MOUNT PLEASANT, SC - Texas Governor Rick Perry refused to insert himself in the battle between Mitt Romney and Newt Gingrich Thursday, saying he'd let his two opponents duke it out themselves.
"I'll let those two get in the ring and go at it. I'll be out campaigning, shaking hands and asking people to support me because we need to get this country back working again," Perry said at a press conference aboard the USS Yorktown here.
Standing in front of an American flag, Perry said he welcomes the competitive spark within the Republican field.
"Competition will make you stronger, and it will make you tougher, and it will make you ready for battle, and so bring it on."
When asked by ABC News if fidelity in a marriage should be of importance to voters, the Texas governor said it is a significant issue and stressed his faithfulness to his wife and God.
"I didn't make an oath just to my wife. I made an oath to God when I married my wife, so yeah I think it's an important issue, but the American people will figure out these issues and work their way through them," Perry said as he continued to stress the importance of faith this election.
"I'm not afraid to talk about my Christian faith, I'm not afraid to talk about the values that this country was based upon and I think we need to get back to those values. I don't understand the why our children can't pray in school or why our children aren't allowed to celebrate Christmas in school. I don't get that," Perry said.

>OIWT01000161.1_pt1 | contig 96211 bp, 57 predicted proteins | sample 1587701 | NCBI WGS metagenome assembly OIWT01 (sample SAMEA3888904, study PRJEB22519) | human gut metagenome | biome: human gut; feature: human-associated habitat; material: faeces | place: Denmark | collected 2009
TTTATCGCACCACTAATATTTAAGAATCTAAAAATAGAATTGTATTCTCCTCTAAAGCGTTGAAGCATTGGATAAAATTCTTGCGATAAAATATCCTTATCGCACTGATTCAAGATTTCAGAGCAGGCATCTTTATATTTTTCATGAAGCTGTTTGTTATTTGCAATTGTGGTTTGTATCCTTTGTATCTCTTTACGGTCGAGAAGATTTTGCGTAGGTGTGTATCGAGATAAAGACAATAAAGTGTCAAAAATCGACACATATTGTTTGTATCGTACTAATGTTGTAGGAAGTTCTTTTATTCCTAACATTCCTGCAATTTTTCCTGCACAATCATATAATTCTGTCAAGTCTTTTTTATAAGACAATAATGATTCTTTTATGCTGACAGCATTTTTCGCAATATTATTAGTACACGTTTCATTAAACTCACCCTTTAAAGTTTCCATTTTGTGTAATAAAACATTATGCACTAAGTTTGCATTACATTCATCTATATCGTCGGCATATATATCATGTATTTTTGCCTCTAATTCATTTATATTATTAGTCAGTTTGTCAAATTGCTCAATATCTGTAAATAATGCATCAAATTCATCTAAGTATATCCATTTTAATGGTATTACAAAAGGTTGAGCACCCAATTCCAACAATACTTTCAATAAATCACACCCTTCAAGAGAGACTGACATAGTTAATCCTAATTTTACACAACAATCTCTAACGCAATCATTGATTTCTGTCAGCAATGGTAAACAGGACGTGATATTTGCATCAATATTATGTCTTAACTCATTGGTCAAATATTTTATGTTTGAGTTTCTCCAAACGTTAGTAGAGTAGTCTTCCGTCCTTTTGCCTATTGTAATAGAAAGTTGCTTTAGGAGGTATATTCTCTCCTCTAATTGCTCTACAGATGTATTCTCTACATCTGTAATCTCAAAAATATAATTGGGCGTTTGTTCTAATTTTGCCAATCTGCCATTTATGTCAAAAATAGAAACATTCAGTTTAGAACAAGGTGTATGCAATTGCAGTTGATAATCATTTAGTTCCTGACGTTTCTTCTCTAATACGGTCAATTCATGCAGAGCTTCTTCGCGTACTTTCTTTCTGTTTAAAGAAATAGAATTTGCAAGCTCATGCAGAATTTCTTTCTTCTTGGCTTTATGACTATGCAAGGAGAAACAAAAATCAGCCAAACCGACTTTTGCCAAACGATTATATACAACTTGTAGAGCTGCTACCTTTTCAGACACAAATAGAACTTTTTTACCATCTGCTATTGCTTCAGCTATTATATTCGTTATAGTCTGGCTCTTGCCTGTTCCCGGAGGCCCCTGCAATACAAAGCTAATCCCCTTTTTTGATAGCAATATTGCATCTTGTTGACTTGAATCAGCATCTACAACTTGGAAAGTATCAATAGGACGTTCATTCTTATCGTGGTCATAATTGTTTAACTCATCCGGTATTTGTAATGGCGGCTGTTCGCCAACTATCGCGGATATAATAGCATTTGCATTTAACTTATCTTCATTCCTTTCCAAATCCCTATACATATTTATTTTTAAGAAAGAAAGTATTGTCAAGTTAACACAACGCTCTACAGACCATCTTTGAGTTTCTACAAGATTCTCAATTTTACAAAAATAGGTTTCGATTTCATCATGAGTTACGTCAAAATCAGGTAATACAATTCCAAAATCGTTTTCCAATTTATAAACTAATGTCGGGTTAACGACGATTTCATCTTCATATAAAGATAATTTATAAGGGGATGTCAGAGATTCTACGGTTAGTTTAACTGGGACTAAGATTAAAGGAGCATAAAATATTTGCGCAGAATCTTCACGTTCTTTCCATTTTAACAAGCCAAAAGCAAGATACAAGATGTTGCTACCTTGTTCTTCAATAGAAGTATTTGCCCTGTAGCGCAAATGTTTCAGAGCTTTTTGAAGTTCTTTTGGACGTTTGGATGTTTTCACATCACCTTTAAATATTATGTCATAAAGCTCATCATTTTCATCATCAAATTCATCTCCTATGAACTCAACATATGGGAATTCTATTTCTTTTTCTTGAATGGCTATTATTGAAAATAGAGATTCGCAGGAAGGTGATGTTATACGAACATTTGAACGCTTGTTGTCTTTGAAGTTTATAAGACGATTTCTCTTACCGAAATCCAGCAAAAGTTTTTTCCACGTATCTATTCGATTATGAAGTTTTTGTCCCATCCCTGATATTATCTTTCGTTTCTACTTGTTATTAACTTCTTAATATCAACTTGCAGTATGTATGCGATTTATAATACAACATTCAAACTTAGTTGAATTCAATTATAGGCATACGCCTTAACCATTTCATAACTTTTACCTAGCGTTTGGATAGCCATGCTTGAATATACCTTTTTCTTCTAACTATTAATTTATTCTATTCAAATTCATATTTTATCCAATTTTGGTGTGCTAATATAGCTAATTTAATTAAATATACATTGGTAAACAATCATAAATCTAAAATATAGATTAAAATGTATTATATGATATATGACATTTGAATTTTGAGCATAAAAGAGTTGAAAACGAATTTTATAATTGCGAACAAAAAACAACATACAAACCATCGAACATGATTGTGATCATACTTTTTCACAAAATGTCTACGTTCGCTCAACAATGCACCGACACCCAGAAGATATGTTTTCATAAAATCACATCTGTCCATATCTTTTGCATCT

The Texas governor has yet to directly attack Gingrich since he rose to the top of the Republican ticket. Early in the campaign when Perry emerged as the frontrunner, he consistently railed against Romney in debates, speeches and web videos.
Flanked by veterans and crowd of supporters, Perry announced the formation of the Veterans for Perry Coalition, which includes a group of over 100 distinguished veterans in support of the Texas governor's presidential campaign. Perry spoke of the importance of strengthening the U.S. military and railed against President Obama for using the military as "political pawns in some budgetary debate." He called the cuts to Defense spending that will be triggered due to the Super Committee's inability to reach an agreement a "budgetary surrender." Perry, who has said he would reinstate Don't Ask Don't Tell, did not directly answer questions about what he would do with soldiers currently serving openly in the military should DADT be reinstated, saying only that he would have a conversation with the generals in the field on how to deal with the situation. After the press conference, Perry was approached by Catcher Jones, a seven year old Boy Scout from Greenville, approached Perry to show him his shirt, which read "Future President." "I like that. I'm glad you're not 21 or actually 35 yet," Perry joked with the young boy.